Chip multiprocessors (CMPs) hold the prospect of delivering long-term performance scalability while dramatically reducing design complexity compared to monolithic wide-issue processors.
In such a case, programmers can parallelize only the easier-to-parallelize portions of the application and rely on the hardware to run the serial portion faster.
We make a case for an architecture which contains one high performance out-of-order processor and multiple low performance in-order processors.
(eds) Algorithms and Architectures for Parallel Processing. For the abundance of computing resources, a fundamental problem is how to map application on it, or how many cores should be assigned for each application.
Springer, Berlin, Heidelberg Technology evolving has forced the coming of chip multiprocessors (CMP) era, and enabled architects to place an increasing number of cores on single chip.
However, performance on such a processor is low unless the workload is nearly completely parallelized, which depending on the workload can be impossible or require significant programmer effort.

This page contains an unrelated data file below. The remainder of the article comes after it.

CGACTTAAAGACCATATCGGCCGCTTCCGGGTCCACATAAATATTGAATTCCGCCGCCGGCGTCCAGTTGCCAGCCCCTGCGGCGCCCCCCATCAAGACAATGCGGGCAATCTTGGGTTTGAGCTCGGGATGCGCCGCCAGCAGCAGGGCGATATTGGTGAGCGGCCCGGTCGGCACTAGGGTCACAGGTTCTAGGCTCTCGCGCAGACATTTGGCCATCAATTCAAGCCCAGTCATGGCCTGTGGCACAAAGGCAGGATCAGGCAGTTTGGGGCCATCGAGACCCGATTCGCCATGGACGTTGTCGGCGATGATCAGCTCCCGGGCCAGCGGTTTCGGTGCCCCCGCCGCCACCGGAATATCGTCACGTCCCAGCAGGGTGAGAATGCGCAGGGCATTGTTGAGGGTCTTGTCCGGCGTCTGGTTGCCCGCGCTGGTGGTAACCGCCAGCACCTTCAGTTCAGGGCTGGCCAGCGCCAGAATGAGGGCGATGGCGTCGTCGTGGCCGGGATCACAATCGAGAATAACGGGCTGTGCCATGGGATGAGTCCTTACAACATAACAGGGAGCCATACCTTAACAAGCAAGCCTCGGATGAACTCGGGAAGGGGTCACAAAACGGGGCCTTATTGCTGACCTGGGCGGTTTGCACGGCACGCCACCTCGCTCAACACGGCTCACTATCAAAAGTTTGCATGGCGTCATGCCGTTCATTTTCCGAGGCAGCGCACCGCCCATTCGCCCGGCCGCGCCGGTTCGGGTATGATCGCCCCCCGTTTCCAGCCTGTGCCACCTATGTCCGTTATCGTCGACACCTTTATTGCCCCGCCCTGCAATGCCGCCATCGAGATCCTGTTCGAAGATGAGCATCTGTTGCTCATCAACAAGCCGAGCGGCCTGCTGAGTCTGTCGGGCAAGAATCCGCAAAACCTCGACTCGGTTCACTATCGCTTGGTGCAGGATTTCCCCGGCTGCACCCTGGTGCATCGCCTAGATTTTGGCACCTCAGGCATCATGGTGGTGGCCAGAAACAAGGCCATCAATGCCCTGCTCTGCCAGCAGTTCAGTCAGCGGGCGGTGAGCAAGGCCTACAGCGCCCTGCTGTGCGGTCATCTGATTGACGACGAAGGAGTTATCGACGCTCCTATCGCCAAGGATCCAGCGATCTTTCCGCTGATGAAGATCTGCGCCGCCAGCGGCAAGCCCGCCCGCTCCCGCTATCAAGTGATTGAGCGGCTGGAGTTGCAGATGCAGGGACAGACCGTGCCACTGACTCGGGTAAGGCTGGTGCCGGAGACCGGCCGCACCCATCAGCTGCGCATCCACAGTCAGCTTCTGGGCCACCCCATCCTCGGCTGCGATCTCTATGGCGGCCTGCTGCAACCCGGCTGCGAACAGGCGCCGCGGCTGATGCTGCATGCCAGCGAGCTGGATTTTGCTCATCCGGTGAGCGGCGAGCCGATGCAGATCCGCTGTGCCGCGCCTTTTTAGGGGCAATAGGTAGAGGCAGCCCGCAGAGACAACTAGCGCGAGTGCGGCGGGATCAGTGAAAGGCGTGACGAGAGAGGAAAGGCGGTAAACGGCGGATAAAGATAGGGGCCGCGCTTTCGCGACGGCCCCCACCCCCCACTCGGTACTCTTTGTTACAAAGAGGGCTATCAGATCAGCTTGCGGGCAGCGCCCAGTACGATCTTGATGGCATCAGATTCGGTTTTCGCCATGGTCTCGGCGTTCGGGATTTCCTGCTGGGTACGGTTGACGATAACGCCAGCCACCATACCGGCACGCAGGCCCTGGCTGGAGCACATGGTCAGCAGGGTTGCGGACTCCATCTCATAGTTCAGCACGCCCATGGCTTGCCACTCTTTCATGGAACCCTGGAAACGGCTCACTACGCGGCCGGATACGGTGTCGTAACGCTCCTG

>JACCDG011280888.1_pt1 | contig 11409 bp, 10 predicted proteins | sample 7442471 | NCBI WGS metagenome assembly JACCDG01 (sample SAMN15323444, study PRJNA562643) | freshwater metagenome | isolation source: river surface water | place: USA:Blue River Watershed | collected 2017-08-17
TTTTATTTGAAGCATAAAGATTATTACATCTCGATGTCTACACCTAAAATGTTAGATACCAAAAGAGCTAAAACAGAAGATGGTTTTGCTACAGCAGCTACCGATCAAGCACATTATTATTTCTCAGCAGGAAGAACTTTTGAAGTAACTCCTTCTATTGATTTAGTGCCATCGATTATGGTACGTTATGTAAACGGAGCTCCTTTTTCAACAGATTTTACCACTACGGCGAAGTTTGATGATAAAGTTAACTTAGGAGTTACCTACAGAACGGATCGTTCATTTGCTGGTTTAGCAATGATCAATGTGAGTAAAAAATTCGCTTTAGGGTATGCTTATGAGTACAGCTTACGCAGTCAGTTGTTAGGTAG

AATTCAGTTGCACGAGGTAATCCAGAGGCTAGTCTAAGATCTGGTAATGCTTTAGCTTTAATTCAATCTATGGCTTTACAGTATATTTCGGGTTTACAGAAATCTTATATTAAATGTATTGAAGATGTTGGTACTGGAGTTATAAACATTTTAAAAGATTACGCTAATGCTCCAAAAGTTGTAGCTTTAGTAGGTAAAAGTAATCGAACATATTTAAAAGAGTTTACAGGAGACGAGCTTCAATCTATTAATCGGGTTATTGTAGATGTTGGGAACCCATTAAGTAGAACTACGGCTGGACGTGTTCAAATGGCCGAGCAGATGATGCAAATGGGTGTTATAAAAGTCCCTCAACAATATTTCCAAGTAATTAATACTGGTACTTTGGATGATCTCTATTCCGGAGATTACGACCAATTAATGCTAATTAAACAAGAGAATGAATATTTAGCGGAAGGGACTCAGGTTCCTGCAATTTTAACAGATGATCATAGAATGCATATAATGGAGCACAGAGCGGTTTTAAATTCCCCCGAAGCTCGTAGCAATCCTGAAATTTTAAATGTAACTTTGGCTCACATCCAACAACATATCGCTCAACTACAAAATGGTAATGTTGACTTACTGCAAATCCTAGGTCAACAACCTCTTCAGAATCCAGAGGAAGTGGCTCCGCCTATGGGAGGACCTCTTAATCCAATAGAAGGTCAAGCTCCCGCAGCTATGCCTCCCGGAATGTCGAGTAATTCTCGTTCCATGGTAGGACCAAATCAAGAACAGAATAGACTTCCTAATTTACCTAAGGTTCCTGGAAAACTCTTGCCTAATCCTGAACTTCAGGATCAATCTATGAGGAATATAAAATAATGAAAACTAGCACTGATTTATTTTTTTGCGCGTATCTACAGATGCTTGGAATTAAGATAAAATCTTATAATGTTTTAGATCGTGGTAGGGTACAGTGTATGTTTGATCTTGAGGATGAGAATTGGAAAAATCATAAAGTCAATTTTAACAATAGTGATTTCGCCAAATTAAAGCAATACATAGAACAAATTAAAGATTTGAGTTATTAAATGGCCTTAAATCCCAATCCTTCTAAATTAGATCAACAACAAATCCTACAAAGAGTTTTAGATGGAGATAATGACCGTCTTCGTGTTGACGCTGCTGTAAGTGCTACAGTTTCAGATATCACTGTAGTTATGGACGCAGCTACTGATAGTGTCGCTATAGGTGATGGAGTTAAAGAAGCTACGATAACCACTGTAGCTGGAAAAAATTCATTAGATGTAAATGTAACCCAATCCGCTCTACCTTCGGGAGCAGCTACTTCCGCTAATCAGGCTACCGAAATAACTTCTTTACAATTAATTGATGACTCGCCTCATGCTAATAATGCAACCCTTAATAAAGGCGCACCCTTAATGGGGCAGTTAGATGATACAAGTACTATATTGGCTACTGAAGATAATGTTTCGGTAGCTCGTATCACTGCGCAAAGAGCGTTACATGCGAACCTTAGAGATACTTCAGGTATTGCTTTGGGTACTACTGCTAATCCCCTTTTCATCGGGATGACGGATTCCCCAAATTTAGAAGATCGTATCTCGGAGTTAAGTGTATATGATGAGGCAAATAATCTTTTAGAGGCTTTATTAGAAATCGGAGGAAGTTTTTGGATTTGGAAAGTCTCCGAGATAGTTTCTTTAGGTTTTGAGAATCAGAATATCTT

This paper argues that the programmer effort required to parallelize an application can be reduced if the underlying architecture promises faster execution of the serial portion of an application.
This approach to polymorphism provides better performance across a wide range of application types than an approach in which many small processors are aggregated to run workloads with irregular parallelism.
Our results show that high performance can be obtained in each of the three modes--ILP, TLP, and DLP-demonstrating the viability of the polymorphous coarse-grained approach for future microprocessors.
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Chip Multiprocessors are becoming common as the cost of increasing chip power begins to limit single core performance.